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Question

Why does Xenon forms compounds like XeF2? Though it is having octet completed


Solution

Most of these “rules” have limitations. Xenon is one of those exceptions. You may have heard of the octet rule. But you can see that even sulfur violates the octet rule. This is because sulfur has empty d orbitals and can keep more than 8 electrons. However, when you look at the molecular orbital theory, it’s not really the case.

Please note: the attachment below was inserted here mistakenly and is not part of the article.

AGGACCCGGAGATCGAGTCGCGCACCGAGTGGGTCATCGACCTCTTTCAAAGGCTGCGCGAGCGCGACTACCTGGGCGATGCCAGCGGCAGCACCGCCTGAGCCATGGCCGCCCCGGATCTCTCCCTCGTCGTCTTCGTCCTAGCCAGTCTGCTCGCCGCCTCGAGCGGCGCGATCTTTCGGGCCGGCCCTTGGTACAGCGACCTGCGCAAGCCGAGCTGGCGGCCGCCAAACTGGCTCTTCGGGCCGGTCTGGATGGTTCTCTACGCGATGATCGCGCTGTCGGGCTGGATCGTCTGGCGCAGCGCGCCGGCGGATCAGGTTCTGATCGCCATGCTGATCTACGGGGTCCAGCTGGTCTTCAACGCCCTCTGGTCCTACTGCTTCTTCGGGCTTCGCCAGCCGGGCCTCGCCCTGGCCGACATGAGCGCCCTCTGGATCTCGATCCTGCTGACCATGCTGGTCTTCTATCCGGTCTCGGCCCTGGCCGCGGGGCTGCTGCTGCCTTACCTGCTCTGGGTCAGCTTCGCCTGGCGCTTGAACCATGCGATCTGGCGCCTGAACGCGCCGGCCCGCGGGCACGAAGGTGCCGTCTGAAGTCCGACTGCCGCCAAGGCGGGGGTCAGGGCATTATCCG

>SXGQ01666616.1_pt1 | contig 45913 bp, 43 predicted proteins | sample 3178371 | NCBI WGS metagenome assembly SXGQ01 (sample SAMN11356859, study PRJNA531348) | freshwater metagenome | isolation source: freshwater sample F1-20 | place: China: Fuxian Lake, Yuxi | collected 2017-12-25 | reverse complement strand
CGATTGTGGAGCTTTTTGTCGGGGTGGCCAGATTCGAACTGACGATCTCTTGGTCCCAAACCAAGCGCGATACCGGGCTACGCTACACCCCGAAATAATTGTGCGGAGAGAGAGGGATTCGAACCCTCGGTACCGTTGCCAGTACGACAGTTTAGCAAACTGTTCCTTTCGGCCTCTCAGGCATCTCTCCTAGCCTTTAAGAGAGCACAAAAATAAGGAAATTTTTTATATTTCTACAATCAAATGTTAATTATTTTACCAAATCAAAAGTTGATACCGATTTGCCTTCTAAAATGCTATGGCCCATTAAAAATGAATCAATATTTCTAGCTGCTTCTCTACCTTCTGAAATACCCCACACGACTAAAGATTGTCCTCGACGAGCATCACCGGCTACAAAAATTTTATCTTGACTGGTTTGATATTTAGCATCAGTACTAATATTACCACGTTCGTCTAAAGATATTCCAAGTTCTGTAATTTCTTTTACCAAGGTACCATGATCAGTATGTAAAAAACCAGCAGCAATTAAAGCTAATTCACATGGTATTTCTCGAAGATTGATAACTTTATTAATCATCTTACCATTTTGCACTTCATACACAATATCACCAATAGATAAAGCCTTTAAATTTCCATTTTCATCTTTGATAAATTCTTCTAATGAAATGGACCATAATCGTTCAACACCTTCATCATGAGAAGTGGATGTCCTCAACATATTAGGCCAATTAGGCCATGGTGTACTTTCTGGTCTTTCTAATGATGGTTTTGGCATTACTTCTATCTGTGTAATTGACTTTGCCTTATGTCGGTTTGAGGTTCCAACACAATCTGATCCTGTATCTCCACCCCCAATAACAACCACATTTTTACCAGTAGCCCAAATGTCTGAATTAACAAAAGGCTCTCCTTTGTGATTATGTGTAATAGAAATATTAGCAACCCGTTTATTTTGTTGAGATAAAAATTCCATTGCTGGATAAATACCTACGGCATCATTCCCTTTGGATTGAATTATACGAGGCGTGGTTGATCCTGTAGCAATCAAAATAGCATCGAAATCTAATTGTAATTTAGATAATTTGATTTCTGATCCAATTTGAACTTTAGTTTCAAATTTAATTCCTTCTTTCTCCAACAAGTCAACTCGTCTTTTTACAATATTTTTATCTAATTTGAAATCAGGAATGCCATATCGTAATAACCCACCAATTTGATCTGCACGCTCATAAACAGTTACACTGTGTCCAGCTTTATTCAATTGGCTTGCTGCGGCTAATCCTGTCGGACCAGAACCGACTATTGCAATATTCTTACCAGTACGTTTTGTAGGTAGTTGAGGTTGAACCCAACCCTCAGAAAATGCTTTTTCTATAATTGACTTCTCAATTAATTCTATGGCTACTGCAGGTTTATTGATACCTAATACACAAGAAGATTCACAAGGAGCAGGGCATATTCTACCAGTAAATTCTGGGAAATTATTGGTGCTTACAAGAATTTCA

Xenon is relatively large, and it also has some empty orbitals where it can keep more electrons. Without going into the molecular orbital theory, it’s difficult to explain everything. The relatively large radius of Xenon also allows to keep other atoms around it, due to less steric hindrance. This is why smaller noble gases like neon or argon doesn’t make compounds. Also, Xenon makes compounds with really electro negative atoms like fluorine. Fluorine is the most electronegative atom in the periodic table and it’s capable of pulling most electrons towards itself.

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